Hot springs in Yellowstone grow by a process of drowningMarch 17th, 2008 - 4:18 pm ICT by admin
London, March 17 (ANI): Scientists have built a computer model that suggests the terraces at Mammoth Hot Springs in Yellowstone National Park, Wyoming, US, grow by a process of drowning.
According to a report in New Scientist, John Veysey and Nigel Goldenfeld at the University of Illinois, Urbana-Champaign, built the computer model.
Geothermal ponds and terraces like those at Mammoth Hot Springs are built up when calcium carbonate-rich spring water depressurises and cools.
Carbon dioxide bubbles appear, which trigger the deposition of a mineral called travertine in layers that can grow as quickly as 5 millimetres per day.
Some suggest that heat-loving microbes in the water influence the shapes of the resulting terraced ponds, but Veysey and Goldenfeld said that a number of purely physical processes are responsible.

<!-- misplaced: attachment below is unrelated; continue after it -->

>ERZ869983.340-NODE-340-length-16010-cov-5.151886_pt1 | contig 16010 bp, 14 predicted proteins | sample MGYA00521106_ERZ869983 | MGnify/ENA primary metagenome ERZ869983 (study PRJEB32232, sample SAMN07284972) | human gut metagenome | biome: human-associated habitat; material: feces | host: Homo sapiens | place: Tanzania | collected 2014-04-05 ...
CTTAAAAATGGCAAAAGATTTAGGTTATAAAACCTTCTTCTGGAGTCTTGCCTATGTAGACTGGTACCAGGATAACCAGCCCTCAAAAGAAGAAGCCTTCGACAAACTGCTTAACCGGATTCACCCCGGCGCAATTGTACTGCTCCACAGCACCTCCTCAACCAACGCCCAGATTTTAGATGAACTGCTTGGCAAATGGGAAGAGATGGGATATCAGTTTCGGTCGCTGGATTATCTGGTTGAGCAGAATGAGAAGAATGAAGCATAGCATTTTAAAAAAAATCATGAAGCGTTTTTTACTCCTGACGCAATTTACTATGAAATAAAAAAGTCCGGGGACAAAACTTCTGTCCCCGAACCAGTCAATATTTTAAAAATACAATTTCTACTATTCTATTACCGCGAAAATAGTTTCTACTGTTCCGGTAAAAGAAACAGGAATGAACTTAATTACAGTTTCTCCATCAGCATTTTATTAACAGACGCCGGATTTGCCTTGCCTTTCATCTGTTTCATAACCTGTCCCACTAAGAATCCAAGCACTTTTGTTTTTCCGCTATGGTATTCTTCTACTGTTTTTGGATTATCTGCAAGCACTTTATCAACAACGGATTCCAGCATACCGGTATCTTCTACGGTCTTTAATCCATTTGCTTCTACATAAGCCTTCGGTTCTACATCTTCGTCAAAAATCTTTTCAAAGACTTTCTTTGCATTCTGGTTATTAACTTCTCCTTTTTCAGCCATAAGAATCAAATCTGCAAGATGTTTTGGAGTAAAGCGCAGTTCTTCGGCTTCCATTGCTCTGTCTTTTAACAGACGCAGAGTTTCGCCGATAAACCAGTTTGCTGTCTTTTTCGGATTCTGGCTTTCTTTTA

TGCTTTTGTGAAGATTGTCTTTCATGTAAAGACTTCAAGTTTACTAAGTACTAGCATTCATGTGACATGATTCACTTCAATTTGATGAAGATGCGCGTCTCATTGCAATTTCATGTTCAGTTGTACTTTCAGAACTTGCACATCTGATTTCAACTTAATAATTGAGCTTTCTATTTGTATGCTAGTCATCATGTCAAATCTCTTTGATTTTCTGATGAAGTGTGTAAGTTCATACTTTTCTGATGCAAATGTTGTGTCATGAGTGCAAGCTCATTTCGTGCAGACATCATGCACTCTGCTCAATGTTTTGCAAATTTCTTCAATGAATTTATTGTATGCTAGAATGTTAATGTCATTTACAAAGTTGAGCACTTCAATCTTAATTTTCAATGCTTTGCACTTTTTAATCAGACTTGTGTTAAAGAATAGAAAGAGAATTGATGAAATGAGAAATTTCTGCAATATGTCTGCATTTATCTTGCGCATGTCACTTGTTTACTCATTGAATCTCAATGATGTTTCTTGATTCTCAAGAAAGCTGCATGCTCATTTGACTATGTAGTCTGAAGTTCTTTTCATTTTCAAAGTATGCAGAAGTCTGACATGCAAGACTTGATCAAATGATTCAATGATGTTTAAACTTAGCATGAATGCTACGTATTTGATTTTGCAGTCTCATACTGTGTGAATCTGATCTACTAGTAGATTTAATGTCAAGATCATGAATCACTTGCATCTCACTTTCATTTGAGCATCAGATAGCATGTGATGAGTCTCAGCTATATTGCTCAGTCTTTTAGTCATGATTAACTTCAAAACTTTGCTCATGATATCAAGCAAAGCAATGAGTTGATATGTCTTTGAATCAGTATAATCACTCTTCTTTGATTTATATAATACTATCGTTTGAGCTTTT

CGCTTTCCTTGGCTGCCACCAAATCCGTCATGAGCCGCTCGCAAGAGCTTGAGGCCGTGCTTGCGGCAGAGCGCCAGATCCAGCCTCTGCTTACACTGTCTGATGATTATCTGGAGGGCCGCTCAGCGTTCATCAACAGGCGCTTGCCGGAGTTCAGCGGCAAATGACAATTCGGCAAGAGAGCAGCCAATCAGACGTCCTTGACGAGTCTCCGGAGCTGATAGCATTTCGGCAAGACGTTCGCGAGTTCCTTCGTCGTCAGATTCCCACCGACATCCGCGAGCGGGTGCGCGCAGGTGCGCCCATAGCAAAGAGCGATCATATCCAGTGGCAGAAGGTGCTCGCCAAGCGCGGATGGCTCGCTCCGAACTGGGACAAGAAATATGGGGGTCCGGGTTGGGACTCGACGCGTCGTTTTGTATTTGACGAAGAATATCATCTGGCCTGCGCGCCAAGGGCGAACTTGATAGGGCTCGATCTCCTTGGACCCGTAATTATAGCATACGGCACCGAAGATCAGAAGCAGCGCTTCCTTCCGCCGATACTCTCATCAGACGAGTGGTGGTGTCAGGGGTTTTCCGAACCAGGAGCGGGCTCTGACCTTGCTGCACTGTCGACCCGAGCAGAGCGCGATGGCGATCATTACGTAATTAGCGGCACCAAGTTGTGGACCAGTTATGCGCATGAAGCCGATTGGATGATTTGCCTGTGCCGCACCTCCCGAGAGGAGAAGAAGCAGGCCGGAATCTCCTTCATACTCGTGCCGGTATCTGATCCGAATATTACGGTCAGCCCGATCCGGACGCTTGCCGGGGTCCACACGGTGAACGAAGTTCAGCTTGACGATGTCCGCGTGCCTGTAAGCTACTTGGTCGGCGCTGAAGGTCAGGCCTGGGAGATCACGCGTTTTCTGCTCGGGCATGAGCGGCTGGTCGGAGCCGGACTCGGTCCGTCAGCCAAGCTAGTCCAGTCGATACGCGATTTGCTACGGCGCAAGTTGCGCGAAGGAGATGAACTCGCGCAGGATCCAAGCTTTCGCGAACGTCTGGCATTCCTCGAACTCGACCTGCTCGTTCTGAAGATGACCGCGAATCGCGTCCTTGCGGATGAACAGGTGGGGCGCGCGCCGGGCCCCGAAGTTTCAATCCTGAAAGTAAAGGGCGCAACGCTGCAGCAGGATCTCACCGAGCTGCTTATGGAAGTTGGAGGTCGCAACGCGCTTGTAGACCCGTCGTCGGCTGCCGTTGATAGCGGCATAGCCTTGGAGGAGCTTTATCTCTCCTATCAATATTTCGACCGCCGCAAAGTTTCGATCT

The pair suspected that one of the primary processes governing the sizes and shapes of the ponds was a process of drowning.
The lips on the edge of some terraces grow faster than others due to variable water flow. This means faster-growing ponds will drown the adjacent slower-growing ones.
Using such observations, the researchers built a computer model that predicted how the terraces at Mammoth Hot Springs would grow.
Over two years, the prediction matched the appearance and distribution of pond shapes at the springs. (ANI)
Tags: calcium carbonate, carbon dioxide, computer model, deposition, john veysey, london march, mammoth hot springs, march 17, microbes, millimetres, new scientist, nigel goldenfeld, physical processes, ponds, rich spring, spring water, terraces, university of illinois urbana, water flow, yellowstone national park